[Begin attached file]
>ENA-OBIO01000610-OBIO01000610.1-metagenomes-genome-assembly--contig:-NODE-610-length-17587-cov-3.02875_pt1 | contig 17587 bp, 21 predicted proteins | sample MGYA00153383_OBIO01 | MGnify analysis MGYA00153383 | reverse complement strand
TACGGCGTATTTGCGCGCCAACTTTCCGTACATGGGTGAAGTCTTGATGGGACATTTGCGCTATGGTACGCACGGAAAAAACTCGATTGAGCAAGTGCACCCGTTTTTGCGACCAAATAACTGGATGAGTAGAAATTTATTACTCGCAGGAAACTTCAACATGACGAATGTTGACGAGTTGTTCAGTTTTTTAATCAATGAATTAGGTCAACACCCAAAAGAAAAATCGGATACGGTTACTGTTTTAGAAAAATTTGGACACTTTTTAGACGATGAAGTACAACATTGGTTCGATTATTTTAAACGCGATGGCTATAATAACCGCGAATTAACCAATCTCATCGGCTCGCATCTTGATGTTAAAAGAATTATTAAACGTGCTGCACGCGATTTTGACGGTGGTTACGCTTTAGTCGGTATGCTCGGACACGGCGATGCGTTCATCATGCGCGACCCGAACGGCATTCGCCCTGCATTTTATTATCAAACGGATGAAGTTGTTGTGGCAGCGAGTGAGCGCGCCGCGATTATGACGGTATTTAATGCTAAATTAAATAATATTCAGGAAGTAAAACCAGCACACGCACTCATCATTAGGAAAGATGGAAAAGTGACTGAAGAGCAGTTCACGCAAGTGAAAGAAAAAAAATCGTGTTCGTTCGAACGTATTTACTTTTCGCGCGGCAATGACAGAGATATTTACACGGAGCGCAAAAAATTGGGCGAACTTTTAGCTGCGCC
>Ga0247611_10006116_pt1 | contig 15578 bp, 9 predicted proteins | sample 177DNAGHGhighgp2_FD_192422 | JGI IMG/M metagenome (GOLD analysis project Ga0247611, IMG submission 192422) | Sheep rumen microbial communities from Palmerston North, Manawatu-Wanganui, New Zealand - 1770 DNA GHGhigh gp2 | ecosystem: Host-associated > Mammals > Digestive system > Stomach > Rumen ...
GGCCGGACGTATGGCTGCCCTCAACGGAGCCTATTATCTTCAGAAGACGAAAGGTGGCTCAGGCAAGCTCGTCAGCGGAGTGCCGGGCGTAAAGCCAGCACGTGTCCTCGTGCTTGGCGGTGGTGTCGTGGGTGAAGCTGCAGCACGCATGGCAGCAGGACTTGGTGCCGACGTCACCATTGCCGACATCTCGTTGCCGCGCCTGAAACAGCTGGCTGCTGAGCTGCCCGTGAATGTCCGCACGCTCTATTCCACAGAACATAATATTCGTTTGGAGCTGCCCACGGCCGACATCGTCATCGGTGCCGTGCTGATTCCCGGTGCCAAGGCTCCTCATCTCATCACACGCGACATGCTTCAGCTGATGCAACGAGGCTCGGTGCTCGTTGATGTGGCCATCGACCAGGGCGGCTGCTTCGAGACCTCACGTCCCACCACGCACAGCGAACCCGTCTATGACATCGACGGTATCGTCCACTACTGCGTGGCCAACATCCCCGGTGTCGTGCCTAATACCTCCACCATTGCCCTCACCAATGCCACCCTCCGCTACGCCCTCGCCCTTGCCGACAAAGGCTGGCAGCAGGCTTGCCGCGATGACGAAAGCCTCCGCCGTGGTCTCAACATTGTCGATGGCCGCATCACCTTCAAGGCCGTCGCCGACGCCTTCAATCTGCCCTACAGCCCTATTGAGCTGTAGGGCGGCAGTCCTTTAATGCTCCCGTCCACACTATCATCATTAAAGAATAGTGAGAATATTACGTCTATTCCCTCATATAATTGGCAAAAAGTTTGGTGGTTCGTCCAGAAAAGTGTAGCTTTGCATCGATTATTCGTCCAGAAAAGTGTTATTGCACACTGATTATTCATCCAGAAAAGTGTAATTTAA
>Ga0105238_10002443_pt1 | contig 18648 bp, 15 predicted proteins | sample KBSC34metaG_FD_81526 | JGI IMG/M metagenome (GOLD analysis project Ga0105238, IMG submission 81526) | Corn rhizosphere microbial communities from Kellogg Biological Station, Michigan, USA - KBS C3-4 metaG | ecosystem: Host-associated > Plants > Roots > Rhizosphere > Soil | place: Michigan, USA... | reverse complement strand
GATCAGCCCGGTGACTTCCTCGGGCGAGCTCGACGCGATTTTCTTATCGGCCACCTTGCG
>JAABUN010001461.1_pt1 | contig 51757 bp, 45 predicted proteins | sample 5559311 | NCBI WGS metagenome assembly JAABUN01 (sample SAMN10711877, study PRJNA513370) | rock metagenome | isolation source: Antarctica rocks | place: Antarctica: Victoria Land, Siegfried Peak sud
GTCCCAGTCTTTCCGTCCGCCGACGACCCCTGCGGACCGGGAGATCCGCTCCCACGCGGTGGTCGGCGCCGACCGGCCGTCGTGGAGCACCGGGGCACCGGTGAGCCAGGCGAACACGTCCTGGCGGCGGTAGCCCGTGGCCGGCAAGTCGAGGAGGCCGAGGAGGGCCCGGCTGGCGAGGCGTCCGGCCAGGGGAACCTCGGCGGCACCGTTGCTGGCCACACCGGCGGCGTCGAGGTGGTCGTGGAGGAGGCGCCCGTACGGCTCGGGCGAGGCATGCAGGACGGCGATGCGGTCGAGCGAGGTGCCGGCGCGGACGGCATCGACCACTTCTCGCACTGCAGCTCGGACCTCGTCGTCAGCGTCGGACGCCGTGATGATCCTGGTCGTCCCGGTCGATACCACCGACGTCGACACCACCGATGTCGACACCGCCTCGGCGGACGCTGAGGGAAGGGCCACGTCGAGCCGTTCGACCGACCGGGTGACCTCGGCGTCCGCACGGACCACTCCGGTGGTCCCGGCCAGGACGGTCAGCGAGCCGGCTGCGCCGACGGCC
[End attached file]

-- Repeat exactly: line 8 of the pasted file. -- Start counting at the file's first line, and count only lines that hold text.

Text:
GTCCCAGTCTTTCCGTCCGCCGACGACCCCTGCGGACCGGGAGATCCGCTCCCACGCGGTGGTCGGCGCCGACCGGCCGTCGTGGAGCACCGGGGCACCGGTGAGCCAGGCGAACACGTCCTGGCGGCGGTAGCCCGTGGCCGGCAAGTCGAGGAGGCCGAGGAGGGCCCGGCTGGCGAGGCGTCCGGCCAGGGGAACCTCGGCGGCACCGTTGCTGGCCACACCGGCGGCGTCGAGGTGGTCGTGGAGGAGGCGCCCGTACGGCTCGGGCGAGGCATGCAGGACGGCGATGCGGTCGAGCGAGGTGCCGGCGCGGACGGCATCGACCACTTCTCGCACTGCAGCTCGGACCTCGTCGTCAGCGTCGGACGCCGTGATGATCCTGGTCGTCCCGGTCGATACCACCGACGTCGACACCACCGATGTCGACACCGCCTCGGCGGACGCTGAGGGAAGGGCCACGTCGAGCCGTTCGACCGACCGGGTGACCTCGGCGTCCGCACGGACCACTCCGGTGGTCCCGGCCAGGACGGTCAGCGAGCCGGCTGCGCCGACGGCC